TORONTO — The Toronto Regional Real Estate board says August home sales slowed from the frenzied pace seen earlier in the year, but market conditions have tightened as supply plummeted by 43 per cent and prices rose yet again.
The Ontario board said Friday that 8,596 homes were sold in August, a 19.9 per cent drop from 10,738 at the same time last year and an eight per cent fall from 9,368 in July.
New listings in the region fell to 10,609. That was down 43 per cent from 18,599 last August and 15 per cent from 12,551 in July.
“Most of my sellers and most of my buyers just decided to go on holiday or said we will take a pause and we’ll pick back up in the fall, which is a classic Toronto real estate vibe in August,” said Jenny Simon, an agent with Re/Max Hallmark Richards Group Realty in Toronto.
The drop in supply was so dramatic in part because sales broke with tradition last year and were unusually last August, she said.
Those conditions kept up and the region rang in the new year with homes changing hands at an eye-popping speed as buyers raced to take advantage of low interest rates.
As the year progressed, the pace of sales slowed, but the market has remained heated with bidding wars still the norm and fewer people putting their homes up for sale.
“Most houses right now that I am looking at have 10+ offers on them and that’s in any price point,” Simon said.
“There is still a huge demand for any type of house right now.”
Prices have also continued to climb _ even in rural and suburban corners of the region _ as remote work became more common and the closures of many businesses during COVID-19 helped people save money for homes.
The average price of a home in the region increased to $1,070,911 in August from $951,219 at the same time the year before and $1,062,256 the month before.
While areas surrounding Toronto, known as the 905, were once known to have slightly lower prices than the city, TRREB said the average cost of a home there hit $1,108,981 in August, up from $923,204 the year before.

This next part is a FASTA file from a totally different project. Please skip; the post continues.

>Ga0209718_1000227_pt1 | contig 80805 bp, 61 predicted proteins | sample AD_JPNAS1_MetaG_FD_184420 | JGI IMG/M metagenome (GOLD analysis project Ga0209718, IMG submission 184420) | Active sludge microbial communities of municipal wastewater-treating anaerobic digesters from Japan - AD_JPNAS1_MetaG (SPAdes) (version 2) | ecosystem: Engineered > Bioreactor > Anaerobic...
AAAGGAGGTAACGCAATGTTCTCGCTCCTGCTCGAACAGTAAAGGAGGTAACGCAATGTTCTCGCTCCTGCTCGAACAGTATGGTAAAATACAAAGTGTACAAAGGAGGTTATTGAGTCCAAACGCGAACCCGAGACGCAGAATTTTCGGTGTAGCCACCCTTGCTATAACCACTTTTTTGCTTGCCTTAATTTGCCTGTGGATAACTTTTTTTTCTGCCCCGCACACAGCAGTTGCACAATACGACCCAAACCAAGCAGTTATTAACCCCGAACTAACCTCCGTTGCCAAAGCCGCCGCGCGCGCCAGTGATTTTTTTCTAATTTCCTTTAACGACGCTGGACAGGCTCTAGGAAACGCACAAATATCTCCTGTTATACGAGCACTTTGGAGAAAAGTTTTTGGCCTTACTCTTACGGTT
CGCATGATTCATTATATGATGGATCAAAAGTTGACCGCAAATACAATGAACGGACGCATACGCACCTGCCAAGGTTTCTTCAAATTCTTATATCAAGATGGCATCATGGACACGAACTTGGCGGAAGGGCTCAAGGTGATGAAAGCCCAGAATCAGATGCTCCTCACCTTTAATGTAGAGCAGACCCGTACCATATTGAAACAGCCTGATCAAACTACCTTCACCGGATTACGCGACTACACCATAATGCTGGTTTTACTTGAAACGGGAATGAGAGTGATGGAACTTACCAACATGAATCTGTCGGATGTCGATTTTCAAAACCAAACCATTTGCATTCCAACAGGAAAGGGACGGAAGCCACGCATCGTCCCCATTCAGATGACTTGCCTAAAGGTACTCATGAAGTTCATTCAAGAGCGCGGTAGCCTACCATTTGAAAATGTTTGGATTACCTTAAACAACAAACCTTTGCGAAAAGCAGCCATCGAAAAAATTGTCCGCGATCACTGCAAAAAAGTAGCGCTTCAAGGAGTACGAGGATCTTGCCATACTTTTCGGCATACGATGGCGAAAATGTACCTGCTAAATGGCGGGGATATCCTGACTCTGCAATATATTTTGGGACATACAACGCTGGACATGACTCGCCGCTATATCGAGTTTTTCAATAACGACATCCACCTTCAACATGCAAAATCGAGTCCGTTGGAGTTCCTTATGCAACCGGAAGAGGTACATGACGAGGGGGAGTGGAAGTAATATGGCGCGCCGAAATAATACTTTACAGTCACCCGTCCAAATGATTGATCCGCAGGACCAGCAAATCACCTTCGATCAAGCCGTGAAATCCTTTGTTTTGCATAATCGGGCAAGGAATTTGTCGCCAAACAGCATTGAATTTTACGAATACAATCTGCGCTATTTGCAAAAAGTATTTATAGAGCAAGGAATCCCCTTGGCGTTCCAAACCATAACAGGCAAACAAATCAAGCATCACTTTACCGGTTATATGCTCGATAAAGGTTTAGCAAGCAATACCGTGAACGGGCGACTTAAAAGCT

The average price of a Toronto home was $1,000,008 in August, down from $1,012,817 the year before.
TRREB believes this pattern won’t end soon and the market will remain in favour of sellers.
It predicted in February that by the time 2021 ends, the average selling price in the region will be $1.025 million, up from an average $929,692 in 2020.
The Canadian Real Estate Association forecast in May that average home prices across the country would soar to as much as $649,400 by the end of the year and reach as high as $704,900 in 2023.
“There has been no relief on the supply side for homebuyers, in fact, competition between these buyers have increased,” said TRREB’s chief market analyst Jason Mercer, in a statement.
“As we move toward 2022, expect market conditions to become tighter as population growth in the GTA starts to trend back to pre-COVID levels.”
Simon agrees. She predicts buyers continuing to outpace supply, even as more homes get listed in fall.
“There’s going to be more inventory, but I don’t think it’s going to be flooded,” she said.
“I think we’re still going to be looking at multiple offers and I think it’s just going to continue.”